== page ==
In the subsequent discussion of his famous film and camera, Zapruder makes another interesting statement: “Well, they claimed, they told me it was about 2 frames fast--instead of 16 it was 18 frames and they told me it was about 2 frames fast in the speed and they told me that the time between the 2 rapid shots, as I understand, that was determined--the length of time it took to the second one and that they were very fast and they claim it has proven it could be done by 1 man. You know there was indication there were two?” This statement indicates that someone, probably from the FBI, has been keeping him informed on the FBI’s tests on his camera. Instead of telling him that the speed of his camera calls into doubt that one man could have fired the shots, however, they have told him the opposite, that the tests revealed it could have been done by one man. One can only assume this is a reference to the tests performed in December.

And then, at the last second, a problematic witness resurfaces. The FBI had forwarded an interview with this witness to the Commission on 12-23-63, but the Commission had not sought him out for further investigation, or even acknowledged his existence, until a 6-5-64 article in the Dallas Times Herald brought his story to the public’s attention. Even then, however, word on this witness moved slow. Commissioner John McCloy had sent his notes on the drafts of chapters 2 through 5 of the Warren Report to Chief Counsel J. Lee Rankin on 6-24-64. On page 8 of these notes, he had asked a question suggesting that he had never even heard of this witness. He had written: "Who was the person near the overpass who was struck on the cheek?"

James Tague (7-23-64 testimony before the Warren Commission, 7H552-558) “I was standing there watching, and really I was watching to try to distinguish the President and his car.  About this time I heard what sounded like a firecracker.  Well, a very loud firecracker.  It certainly didn’t sound like a rifle shot.  It was more of a loud cannon-type sound.  I looked around to see who was throwing firecrackers or what was going on and I turned my head away from the motorcade and, of course, two more shots.” (When asked if he saw the President hit) “I did not” (When asked which shot hit him) “maybe the second or third shot, I couldn’t tell you definitely” (When asked if he heard any shots after he was hit) “I believe I did…I believe it was the second shot, so I heard the third shot afterwards." (When asked where he thought the shots came from) “my first impression was that up by the, whatever you call the monument…somebody was throwing firecrackers up there.” As Tague was hit by a fragment from one of the last two shots, his testimony cuts into Specter and the Commission’s options. If Specter says the first shot missed then he has to hold that Tague was injured by a fragment from the head shot, which many might find far-fetched.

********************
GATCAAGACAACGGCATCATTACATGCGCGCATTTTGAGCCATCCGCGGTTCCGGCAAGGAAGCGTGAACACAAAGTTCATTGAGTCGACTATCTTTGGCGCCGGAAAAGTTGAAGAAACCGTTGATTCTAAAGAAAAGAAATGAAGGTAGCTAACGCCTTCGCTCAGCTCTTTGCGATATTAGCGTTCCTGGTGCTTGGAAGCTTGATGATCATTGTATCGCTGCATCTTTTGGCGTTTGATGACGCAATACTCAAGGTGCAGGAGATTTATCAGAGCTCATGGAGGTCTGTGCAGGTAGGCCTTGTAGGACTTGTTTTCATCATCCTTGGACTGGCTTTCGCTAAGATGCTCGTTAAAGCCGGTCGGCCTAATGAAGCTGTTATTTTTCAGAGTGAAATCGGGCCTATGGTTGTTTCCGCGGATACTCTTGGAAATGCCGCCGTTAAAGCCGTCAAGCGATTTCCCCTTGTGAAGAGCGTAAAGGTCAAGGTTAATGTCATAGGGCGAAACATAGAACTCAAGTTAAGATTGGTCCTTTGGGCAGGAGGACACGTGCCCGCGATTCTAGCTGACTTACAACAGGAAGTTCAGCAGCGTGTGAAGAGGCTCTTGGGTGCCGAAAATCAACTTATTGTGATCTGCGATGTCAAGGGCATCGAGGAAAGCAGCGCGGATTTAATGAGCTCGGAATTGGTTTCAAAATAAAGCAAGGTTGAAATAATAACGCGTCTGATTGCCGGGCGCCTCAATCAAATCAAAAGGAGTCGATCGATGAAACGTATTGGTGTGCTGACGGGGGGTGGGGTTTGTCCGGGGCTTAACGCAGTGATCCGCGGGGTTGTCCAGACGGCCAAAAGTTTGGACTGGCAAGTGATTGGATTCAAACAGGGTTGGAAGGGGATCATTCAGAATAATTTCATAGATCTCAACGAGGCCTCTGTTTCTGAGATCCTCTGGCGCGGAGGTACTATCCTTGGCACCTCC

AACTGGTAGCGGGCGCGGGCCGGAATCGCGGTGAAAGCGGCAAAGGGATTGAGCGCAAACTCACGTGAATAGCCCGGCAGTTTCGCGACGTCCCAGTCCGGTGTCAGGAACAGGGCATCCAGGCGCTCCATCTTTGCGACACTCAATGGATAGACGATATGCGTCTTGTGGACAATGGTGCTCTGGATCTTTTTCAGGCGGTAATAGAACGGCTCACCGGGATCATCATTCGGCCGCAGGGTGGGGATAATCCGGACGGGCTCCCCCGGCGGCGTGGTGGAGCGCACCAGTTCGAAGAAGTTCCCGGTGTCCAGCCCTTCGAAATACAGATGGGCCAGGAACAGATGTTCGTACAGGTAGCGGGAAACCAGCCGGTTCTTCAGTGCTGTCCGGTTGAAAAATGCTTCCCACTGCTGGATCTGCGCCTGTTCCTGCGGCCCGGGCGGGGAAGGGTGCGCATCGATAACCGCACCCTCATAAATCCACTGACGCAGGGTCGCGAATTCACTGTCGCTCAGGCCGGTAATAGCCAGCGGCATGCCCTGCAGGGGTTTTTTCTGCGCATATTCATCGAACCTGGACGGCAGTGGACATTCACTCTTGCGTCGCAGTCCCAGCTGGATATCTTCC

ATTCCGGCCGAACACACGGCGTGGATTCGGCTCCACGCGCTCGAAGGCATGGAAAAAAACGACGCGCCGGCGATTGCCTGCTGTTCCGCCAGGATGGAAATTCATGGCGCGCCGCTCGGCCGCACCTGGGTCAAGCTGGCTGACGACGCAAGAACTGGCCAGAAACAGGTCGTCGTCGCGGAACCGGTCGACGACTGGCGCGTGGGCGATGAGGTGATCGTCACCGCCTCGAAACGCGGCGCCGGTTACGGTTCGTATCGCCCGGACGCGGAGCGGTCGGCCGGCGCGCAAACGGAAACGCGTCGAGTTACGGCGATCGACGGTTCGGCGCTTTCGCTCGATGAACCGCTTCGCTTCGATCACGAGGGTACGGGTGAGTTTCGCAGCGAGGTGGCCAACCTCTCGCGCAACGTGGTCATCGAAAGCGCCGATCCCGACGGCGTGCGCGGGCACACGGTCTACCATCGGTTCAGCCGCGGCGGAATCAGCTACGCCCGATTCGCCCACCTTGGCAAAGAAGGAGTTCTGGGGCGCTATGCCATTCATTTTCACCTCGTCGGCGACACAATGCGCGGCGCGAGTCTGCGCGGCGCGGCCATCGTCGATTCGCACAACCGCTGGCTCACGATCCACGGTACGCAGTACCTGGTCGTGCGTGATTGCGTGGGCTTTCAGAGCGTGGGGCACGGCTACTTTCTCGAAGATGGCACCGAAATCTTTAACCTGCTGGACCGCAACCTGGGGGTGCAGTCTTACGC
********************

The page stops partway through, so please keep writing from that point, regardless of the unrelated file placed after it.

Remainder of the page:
A 7-24-64 FBI report on Mrs. Clotile Williams is also revealing. Mrs. Williams is a previously undiscovered eyewitness to the assassination. The bulk of the report is not on Mrs. Williams’ recollections, however, nor on the names of her co-workers in the building across from the school book depository, who may have seen something. The report’s focus, instead, is on trying to establish the identities of two independent researchers who contacted Mrs. Williams after someone recognized her in one of the photos of the motorcade. The investigating agent goes as far as taking a detailed description of these researchers from Mrs. Williams’ neighbor. The FBI, of course, has not found the time to interview either of the motorcycle officers to Kennedy’s right, nor Abraham Zapruder’s secretary.